Enable Hyper-V via Intune with PowerShell Scripts
The purpose of the blog post is to inform you how to enable Hyper-V via Intune on Windows 10 or Windows 11. Hyper-V is required for e.g. Windows Defender Credential guard, Application Guard and Application Control. You can enable Hyper-V in various ways, but I’ll explain in this blogpost the PowerShell script method.
Note. I use the PowerShell command Enable-WindowsOptionalFeature to enable Hyper-V via Intune. I’ve decided to use the built-in PowerShell script method via Intune. If you want to enable Hyper-V via Intune but you want to use a Remediation scripts, you can use the following blog post.
You can also enable Hyper-V via the DISM Command and/or wrap the PowerShell script in a Win32 app.
My opinion is that the Apps section in Intune should only be used for installing applications and should not be misused for any other purpose.
PowerShell is commonly used for automating the management of systems. It will also be used to build, test, and deploy solutions, often in CI/CD environments. PowerShell is built on the .NET Common Language Runtime (CLR). All inputs and outputs are .NET objects.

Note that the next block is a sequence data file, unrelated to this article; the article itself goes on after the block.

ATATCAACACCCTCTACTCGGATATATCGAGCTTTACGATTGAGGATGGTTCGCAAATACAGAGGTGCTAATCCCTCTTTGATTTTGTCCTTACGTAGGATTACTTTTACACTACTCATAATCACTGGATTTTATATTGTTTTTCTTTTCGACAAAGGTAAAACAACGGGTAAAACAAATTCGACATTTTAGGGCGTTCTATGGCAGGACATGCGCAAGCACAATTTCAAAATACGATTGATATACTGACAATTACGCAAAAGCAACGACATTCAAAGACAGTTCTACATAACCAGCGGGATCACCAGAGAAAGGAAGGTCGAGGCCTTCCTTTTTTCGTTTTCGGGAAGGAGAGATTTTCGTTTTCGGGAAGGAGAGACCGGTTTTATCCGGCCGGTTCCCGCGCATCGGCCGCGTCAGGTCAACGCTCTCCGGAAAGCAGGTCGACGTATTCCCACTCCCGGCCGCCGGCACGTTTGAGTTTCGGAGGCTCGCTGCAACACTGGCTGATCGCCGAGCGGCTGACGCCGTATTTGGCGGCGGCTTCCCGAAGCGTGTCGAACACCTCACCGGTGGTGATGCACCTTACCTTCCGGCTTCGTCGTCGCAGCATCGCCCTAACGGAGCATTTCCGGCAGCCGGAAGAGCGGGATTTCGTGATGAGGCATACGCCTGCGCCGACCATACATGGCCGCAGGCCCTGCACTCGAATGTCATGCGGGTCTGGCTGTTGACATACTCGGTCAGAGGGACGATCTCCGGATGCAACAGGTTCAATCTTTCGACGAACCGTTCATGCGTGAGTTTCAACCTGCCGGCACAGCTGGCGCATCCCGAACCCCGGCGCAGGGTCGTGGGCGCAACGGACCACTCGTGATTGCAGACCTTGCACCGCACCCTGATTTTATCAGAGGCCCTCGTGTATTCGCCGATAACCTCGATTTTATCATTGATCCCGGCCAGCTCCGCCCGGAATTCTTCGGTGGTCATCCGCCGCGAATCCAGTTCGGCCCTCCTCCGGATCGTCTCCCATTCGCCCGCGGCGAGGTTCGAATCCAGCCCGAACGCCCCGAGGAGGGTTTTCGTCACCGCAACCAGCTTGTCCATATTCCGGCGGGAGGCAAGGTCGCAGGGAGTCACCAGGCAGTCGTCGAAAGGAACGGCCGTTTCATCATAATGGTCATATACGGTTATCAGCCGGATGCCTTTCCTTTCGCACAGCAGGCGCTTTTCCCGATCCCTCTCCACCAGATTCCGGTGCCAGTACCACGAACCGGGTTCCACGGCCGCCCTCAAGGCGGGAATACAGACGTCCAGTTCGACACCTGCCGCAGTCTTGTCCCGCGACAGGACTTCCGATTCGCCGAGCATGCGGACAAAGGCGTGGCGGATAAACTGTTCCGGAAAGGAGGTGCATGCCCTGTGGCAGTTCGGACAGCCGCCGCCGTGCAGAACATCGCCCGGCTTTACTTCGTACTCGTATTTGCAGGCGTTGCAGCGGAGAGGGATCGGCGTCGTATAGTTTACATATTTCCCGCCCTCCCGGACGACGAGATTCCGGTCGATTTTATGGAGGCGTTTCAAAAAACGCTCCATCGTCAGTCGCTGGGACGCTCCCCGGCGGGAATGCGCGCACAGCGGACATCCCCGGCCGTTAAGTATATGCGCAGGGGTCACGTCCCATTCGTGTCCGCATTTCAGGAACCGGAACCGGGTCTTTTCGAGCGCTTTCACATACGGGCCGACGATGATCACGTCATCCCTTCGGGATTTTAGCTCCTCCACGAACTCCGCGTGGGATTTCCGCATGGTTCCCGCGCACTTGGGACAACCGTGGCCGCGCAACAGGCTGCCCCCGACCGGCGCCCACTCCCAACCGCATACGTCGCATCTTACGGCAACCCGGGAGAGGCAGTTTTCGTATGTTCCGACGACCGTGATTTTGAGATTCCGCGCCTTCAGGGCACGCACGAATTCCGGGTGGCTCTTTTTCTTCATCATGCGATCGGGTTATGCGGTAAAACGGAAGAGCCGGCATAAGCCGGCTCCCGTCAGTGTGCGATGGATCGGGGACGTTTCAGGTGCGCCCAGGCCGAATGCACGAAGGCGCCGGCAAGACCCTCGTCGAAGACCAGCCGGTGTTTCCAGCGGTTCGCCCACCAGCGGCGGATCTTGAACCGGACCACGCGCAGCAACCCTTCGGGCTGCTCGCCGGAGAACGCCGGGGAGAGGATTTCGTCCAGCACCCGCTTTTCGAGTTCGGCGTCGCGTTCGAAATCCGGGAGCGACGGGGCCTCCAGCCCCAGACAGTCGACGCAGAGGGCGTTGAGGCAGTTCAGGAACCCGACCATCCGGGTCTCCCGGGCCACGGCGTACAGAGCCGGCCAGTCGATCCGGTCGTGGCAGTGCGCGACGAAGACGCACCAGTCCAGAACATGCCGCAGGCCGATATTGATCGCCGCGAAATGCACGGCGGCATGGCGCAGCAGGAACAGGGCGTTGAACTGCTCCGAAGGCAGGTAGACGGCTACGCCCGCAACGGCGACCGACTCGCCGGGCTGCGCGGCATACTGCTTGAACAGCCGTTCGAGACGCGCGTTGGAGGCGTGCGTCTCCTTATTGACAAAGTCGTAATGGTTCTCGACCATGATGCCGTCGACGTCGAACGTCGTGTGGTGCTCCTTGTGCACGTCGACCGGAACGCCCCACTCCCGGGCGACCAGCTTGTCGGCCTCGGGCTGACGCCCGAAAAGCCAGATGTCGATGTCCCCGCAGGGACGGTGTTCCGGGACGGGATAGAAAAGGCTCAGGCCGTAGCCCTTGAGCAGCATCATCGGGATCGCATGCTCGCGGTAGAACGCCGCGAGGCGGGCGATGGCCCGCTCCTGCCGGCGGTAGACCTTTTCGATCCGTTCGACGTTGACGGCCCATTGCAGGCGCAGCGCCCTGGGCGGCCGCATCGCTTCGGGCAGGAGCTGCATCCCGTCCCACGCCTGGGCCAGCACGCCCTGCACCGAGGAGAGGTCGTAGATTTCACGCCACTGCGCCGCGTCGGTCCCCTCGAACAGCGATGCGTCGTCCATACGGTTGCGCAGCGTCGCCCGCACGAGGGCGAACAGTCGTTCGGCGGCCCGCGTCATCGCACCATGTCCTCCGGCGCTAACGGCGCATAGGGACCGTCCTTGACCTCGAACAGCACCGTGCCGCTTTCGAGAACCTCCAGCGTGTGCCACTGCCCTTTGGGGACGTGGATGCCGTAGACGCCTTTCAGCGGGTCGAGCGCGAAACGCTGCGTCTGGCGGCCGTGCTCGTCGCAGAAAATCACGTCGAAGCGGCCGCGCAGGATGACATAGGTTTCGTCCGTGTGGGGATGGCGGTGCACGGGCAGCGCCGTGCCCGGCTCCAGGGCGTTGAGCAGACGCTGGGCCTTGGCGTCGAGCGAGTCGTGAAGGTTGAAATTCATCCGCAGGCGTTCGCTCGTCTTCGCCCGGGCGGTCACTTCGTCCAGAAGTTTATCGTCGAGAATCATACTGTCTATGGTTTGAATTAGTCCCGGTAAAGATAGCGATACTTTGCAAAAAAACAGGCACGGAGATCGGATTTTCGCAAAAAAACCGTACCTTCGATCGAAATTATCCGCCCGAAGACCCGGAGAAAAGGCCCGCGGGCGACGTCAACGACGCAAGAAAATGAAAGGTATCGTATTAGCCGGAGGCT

More information about PowerShell can be found here
How to verify Hyper-V Hardware compatibility
Almost all corporate device models support Hyper-V, especially the modern ones. If you want to be sure if your device supports Hyper-V. Start with checking the operating system and hardware requirements. After checking the requirements you have to check the compatibility. You can use the following CMD or PowerShell command: systeminfo. If all listed Hyper-V requirements have a value of Yes, your system can run the Hyper-V role. If any item returns No, check the requirements and make adjustments where possible.
More information about Hyper-V requirements and compatibility can be found here